Before I work on creating game data, I first need to figure out how that looks in the database, and in doing so, I've encountered an architectural conundrum around it. Here's what I know:
- I know users can start a game by forking the repo (this creates some game data in the database)
- I know users will be able to log in to the website to look at their stats and maybe do more advanced things to their game (this creates user data in the database)
- Users could start a game and then log in; or users could log in first, and then start a game
How do I store game data in relation to user data, and establish ownership between the two? This actually poses a slight challenge due to the use of serverless because I don't quite trust the player data provided. Let me explain:
When a user starts a new game, they simple fork a repo, which we detect using the github webhook listener set up last time. This act gives us three pieces of identifying information:
- The repo's URL (which includes the username)
- The username
- The user ID
For all intents and purposes, we can trust this data, as it comes from GitHub's webhook API, and is secured with that secret. So we can store this as patr of game data.
When a user logs in using GitHub Oauth, we get the following pieces of identifying information:
- A Firebase UID
- The user's email
- The username
- The user ID
- A gitHub access token
The Firebase UID is a unique ID in Firebase's Auth system, it doesn't match any IDs in github, so we can't use it for matching the game data.
The user email is not useful either as we don't receive that with the game data. Also, I can't turn this off, it seems to be an integral part of Firebase GitHub OAuth.
The the other three are all received during OAuth, and we would need to store it in firestore. But any of this data could be spoofed - since the login is handled by the frontend, the firestore database has to allow write permissions to it for the logged-in user. Which means a user could in theory change this data if they bypass the frontend logic (which is trivial to do). For example, the user could change their user ID to a different user's ID; if we trusted user IDs, it would allow that user to take over another user's data. We don't want this.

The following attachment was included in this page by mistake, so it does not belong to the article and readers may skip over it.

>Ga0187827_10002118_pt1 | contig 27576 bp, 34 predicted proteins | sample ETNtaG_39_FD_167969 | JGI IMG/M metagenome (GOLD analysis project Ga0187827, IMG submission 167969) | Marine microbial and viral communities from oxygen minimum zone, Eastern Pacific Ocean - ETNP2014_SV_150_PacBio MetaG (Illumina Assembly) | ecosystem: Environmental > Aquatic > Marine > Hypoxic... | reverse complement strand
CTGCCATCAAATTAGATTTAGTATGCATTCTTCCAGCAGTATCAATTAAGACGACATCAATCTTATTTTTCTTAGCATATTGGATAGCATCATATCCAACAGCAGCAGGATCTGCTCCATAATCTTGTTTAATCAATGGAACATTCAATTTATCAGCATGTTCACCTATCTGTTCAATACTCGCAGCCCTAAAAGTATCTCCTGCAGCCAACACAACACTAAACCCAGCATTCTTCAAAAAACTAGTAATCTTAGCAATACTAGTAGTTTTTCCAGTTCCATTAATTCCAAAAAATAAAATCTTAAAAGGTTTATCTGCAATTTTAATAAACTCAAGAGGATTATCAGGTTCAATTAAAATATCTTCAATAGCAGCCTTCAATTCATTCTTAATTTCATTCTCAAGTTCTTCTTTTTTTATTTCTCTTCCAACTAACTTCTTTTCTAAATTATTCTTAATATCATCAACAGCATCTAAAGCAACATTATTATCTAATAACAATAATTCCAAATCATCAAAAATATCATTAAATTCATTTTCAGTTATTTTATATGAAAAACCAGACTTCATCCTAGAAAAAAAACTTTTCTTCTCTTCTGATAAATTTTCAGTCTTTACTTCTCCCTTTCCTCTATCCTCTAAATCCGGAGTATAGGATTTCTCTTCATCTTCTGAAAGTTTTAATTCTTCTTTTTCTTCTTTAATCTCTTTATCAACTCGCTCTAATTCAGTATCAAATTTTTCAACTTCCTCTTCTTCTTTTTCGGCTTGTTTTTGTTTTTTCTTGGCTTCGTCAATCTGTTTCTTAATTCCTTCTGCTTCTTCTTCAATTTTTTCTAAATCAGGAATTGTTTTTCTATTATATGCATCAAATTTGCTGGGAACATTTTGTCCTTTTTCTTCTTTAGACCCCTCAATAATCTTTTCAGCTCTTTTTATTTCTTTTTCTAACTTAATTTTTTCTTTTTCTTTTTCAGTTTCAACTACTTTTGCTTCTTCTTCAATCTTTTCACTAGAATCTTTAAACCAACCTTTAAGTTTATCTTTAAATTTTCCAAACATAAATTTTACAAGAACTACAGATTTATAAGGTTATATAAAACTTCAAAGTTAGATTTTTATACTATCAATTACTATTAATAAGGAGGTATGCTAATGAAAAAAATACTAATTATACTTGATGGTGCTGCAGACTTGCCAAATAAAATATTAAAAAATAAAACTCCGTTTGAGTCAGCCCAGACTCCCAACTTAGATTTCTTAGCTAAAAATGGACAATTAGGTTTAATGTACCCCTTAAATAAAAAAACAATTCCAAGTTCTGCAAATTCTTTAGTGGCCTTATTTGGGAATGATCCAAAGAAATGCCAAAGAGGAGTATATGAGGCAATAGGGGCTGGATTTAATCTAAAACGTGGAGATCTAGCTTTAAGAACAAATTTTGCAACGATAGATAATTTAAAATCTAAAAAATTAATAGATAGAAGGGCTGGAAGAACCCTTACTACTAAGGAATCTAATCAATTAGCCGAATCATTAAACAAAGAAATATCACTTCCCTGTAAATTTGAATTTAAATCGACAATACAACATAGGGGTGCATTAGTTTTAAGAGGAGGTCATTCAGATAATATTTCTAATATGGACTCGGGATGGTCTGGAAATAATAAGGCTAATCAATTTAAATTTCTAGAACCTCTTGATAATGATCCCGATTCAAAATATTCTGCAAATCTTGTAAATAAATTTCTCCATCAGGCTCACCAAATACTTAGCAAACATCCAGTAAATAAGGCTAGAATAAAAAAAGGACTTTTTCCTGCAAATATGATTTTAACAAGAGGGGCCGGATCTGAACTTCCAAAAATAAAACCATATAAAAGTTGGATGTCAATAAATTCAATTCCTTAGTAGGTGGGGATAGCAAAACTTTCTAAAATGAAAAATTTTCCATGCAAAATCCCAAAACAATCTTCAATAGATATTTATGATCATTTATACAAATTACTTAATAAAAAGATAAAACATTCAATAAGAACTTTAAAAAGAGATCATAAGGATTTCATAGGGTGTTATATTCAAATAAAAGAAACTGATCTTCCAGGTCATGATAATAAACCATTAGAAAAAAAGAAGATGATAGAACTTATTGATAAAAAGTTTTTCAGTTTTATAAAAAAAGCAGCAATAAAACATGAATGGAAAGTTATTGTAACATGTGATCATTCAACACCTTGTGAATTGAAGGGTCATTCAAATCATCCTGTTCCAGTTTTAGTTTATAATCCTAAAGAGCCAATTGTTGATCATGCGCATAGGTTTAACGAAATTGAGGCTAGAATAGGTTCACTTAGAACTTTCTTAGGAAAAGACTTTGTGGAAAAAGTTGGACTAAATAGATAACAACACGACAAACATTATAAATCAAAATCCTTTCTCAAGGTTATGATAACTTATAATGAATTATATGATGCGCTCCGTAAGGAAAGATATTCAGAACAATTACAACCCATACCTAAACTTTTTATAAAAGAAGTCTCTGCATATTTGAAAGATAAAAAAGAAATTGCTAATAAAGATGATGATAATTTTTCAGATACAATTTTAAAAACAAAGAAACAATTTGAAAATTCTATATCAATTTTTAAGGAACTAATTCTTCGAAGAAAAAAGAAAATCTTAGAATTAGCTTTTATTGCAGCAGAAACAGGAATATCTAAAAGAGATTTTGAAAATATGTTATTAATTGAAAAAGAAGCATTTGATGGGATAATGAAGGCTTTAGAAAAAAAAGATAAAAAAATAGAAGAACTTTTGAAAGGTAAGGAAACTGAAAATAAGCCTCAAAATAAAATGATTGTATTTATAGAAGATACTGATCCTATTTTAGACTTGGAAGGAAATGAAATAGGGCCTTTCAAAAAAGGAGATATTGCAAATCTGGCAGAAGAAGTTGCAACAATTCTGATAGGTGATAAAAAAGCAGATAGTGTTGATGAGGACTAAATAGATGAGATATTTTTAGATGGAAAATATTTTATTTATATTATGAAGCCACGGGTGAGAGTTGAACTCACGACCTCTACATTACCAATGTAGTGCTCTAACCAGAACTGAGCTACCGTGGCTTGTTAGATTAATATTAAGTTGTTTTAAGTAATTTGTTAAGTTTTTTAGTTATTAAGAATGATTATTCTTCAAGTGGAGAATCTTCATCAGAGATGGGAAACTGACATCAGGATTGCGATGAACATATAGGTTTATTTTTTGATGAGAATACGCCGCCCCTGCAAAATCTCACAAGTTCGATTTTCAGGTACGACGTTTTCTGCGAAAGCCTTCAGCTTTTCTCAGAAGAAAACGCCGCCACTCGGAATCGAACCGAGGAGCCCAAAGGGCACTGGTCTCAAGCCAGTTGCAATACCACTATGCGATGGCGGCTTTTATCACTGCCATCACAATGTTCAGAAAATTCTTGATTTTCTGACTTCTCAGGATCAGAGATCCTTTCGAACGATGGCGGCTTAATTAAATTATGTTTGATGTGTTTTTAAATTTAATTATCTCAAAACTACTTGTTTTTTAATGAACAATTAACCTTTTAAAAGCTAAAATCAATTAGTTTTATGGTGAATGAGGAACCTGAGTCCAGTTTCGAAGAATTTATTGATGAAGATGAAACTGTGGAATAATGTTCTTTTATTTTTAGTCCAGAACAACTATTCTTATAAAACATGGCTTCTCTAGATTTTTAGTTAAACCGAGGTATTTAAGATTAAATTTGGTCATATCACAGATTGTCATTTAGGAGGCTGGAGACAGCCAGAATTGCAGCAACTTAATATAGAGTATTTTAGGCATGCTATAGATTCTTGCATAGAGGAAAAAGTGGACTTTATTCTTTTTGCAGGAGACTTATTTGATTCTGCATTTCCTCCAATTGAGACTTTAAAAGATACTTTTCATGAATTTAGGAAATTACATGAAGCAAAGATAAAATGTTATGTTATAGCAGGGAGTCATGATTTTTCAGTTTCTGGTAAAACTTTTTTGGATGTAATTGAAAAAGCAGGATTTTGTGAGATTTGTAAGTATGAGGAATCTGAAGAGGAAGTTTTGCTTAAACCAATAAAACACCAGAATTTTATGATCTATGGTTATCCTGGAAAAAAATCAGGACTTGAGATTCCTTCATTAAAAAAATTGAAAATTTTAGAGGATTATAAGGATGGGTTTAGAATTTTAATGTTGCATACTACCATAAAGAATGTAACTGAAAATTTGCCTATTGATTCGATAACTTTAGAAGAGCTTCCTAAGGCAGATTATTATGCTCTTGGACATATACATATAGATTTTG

The only two guarantees we have are that the Firebase UID and the user email belong to the GitHub account who logged in. The rest we can't trust because they are handled by the frontend, and therefore by the time we receive them at the database, could have been tampered with.
Normally, the easy way around this would be to store the game data under the user's document. If we did this, then while a user could tamper with their own data, it wouldn't grant them access to anything else, and they ruin their own app experience. The problem is localized.
However, to do this, the user data would have had to have been created first, and then the game. This is fine if we make the user sign up before starting a game, but this doesn't work if we allow the game to start first, and a user to sign up/log in for the first time later. We could still do this and copy the game data to the user's account, but this adds to complexity.
Another way to do this (which is closer to the traditional way before serverless came along) is to roll our own OAuth, so that OAuth is being handled by the backend, and we can trust the data can't be tampered with. This would mean we can disallow write access from the frontend to a user's profile, depriving them of any opportunity to tamper with their IDs.
However, I'm allergic to hard work, so we won't be doing this. Firebase's built-in Oauth is a pleasure to use, as it's all handled from the frontend, without a need to write your own Oauth handlers (which wouldn't be too hard, juts annoying).
Fortunately there remains one option for us to still accurately link up user data and game data despite Firebase Auth's trusted identifiers not being useful to us, and auth data from the frontend not being trusted - that GitHub access token.
Even though we can't trust that the token given to us wasn't manipulated on it's way over, we can still use the token and check with GitHub API to make sure that taken belongs to the user we think it does. Since users can't easily guess other user's tokens, and if we assume the bearer of the token is who they say they are if the token's details match, then we can use this to establish the logging-in user's true identity. Since we do trust Firebase Auth's UID (it just didn't have enough information for us to tie it to a specific game), we can use this token to tie together an Auth UID and a game!
If this is the solution we're going for, then that would imply that when frontend does registration, instead of sending the data directly into Firestore, it should go via a firebase function which validates the service token, and does the remainder of connecting the account to any matching games.
I only slightly regret this solution as it does add one firebase function, which to be honest, rolling our own OAuth would also need. But I feel this is still neater, as we need to be able to ask the GitHub API for things anyway.